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Everybody has silly thoughts come to mind while laying on a couch, and Ferdynand Wspaniały (meaning Ferdynand the Great) is no exception. This four-legged hero of Ludwik Jerzy Kern’s children book of the same title decided that it would be great if he could become… human. He manages to achieve his wish in a dream, in which he quickly learns to walk on two legs, orders a suit and enjoys numerous things that were previously unavailable to him, such as reaching the sky in a hotel elevator. Ferdynand finds that with enough confidence and bravery, he is able to achieve anything, including winning a golden medal at a dog show. Wonderful illustrations by Kazimierz Mikulski only make it easier to root for the human-like pup.
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Memorial to Dżok the dog, Kraków, photo: Tomasz Wiech / AG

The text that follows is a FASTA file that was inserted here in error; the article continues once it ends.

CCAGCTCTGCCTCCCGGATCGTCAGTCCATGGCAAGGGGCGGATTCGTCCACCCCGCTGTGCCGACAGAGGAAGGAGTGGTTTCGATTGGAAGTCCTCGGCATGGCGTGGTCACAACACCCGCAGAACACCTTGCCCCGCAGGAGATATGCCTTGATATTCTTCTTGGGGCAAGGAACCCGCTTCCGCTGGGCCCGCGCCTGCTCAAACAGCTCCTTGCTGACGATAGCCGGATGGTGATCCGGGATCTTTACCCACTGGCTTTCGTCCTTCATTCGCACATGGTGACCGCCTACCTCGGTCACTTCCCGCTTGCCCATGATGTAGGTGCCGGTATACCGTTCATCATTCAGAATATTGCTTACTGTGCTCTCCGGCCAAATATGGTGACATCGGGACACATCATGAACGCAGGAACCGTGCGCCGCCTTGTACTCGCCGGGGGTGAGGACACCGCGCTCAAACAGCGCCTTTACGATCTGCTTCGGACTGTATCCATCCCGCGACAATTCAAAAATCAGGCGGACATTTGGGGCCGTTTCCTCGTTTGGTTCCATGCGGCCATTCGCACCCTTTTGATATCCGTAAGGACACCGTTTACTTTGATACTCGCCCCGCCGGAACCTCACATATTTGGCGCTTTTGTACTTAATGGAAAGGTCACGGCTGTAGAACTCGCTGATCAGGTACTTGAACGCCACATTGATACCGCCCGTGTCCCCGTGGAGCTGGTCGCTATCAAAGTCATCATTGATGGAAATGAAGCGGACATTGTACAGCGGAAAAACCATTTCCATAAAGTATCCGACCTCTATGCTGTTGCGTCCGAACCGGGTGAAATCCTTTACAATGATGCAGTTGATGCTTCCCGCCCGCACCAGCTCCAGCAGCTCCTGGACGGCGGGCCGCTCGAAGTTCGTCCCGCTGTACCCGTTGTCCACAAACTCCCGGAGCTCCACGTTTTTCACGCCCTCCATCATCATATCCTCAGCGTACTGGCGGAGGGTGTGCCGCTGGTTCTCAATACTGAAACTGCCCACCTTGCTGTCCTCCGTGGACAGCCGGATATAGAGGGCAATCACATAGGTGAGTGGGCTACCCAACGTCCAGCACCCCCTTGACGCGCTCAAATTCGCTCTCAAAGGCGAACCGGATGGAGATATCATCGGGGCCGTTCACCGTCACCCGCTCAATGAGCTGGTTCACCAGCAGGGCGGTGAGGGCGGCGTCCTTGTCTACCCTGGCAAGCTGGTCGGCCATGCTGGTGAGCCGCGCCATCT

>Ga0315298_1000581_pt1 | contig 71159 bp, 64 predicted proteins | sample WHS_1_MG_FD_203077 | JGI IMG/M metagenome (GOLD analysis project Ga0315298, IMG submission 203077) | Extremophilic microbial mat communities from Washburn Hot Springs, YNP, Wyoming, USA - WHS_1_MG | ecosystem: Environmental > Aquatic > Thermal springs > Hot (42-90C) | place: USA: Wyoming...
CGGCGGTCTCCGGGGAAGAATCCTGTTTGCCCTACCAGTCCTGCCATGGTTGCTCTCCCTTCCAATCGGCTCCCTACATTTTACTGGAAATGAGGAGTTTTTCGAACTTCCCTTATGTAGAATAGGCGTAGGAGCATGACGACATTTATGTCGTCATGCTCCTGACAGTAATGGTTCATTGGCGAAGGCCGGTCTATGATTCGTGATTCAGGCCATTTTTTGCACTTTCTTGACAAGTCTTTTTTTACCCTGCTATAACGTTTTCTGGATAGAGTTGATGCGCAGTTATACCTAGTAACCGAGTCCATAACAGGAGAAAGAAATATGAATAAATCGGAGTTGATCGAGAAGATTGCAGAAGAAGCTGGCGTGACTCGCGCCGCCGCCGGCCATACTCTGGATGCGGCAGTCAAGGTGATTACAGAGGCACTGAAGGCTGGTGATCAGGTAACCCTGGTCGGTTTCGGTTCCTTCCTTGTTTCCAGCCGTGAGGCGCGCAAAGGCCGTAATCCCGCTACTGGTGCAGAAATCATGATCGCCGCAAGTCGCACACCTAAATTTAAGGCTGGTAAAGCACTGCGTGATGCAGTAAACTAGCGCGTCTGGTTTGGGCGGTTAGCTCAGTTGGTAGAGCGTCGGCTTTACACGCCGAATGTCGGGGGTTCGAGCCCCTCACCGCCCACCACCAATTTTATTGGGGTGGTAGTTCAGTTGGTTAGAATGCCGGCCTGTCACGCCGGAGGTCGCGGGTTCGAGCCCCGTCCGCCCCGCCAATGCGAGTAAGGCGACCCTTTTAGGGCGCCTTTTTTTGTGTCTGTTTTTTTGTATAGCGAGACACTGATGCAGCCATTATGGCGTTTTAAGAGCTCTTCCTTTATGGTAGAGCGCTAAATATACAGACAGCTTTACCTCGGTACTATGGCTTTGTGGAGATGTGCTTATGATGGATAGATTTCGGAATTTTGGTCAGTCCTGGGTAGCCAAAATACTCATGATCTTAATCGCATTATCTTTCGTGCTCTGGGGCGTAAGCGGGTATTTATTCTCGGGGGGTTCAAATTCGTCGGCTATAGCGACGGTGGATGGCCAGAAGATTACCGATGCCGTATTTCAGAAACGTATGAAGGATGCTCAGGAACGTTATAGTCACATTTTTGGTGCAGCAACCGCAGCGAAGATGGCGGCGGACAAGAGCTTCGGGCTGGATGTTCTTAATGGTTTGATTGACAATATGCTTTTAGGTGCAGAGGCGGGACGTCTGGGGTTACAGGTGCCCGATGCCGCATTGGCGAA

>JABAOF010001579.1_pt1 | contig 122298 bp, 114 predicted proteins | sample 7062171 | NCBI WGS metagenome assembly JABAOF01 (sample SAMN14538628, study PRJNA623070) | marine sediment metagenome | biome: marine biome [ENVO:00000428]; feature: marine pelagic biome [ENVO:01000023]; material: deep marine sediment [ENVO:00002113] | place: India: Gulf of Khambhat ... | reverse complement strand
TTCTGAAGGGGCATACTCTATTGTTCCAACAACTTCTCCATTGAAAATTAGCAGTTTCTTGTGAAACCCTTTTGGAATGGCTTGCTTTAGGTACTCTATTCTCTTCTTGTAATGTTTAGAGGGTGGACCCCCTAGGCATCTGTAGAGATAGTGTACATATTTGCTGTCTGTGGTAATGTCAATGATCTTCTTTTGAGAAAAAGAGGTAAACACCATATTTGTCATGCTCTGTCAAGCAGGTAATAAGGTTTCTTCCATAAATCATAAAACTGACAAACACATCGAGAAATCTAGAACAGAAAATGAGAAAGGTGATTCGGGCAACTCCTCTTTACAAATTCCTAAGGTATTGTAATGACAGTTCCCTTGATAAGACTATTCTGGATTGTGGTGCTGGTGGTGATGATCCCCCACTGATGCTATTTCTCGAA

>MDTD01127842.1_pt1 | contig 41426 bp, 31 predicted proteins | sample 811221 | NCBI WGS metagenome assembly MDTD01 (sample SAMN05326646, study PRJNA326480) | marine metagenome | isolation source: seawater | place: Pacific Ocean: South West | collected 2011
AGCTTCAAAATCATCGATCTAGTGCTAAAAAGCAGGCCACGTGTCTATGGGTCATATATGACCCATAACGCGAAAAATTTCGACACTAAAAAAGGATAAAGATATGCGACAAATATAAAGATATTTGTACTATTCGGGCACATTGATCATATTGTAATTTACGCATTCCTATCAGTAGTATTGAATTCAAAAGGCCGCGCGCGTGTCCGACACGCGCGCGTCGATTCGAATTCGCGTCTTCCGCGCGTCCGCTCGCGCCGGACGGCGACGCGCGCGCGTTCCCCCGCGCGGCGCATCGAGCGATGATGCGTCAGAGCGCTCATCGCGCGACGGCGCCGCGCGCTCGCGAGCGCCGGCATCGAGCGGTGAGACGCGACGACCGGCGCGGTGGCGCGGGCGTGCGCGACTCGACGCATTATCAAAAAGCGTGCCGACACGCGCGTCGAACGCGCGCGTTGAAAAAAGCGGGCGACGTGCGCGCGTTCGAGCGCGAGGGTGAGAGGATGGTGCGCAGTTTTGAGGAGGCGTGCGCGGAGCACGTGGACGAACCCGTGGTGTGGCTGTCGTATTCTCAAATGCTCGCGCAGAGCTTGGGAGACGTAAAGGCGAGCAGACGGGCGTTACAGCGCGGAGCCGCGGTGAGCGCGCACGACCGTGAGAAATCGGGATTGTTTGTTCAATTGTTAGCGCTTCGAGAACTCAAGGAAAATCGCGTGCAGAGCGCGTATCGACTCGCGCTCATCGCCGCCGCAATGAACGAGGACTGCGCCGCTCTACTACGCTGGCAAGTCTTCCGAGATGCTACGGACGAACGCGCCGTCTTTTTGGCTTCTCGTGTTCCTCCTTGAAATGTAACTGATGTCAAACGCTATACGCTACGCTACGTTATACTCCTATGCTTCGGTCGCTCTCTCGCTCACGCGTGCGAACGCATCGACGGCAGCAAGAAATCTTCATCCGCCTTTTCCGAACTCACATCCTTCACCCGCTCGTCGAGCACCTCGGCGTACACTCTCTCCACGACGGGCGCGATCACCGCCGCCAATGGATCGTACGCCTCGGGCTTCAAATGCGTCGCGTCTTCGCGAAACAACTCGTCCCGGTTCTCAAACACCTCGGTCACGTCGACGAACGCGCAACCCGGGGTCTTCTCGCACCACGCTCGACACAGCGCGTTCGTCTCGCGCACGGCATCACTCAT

Even though Hachiko might be the most famous dog tirelessly waiting for his owner, the faithfulness of Dżok makes him the perfect animal to crown this list. In the summer of 1991, Dżok’s owner suffered from a heart attack near the Grunwaldzkie Roundabout in Kraków and died shortly after in the ambulance. Not knowing what to do, the dog stayed on the roundabout hoping that his owner might eventually come back. Employees of the local dog shelter tried to catch him countless times, but he always managed to evade them and return to the spot where he last saw his human. Dżok was mistrustful of other people and while he accepted food, he did not allow anybody to pet him or take him home. He spent an entire year at the roundabout, even though the temperatures in the winter reached as low as -30˚C. Maria Miller, a woman living in the neighbourhood, eventually managed to earn Dżok’s trust and adopted him, but following her death in 1998, the dog ran away and was found dead shortly after. His unbending loyalty made him famous and in 2001 the citizens of Kraków erected a statue to him, the third statue of a dog in the world.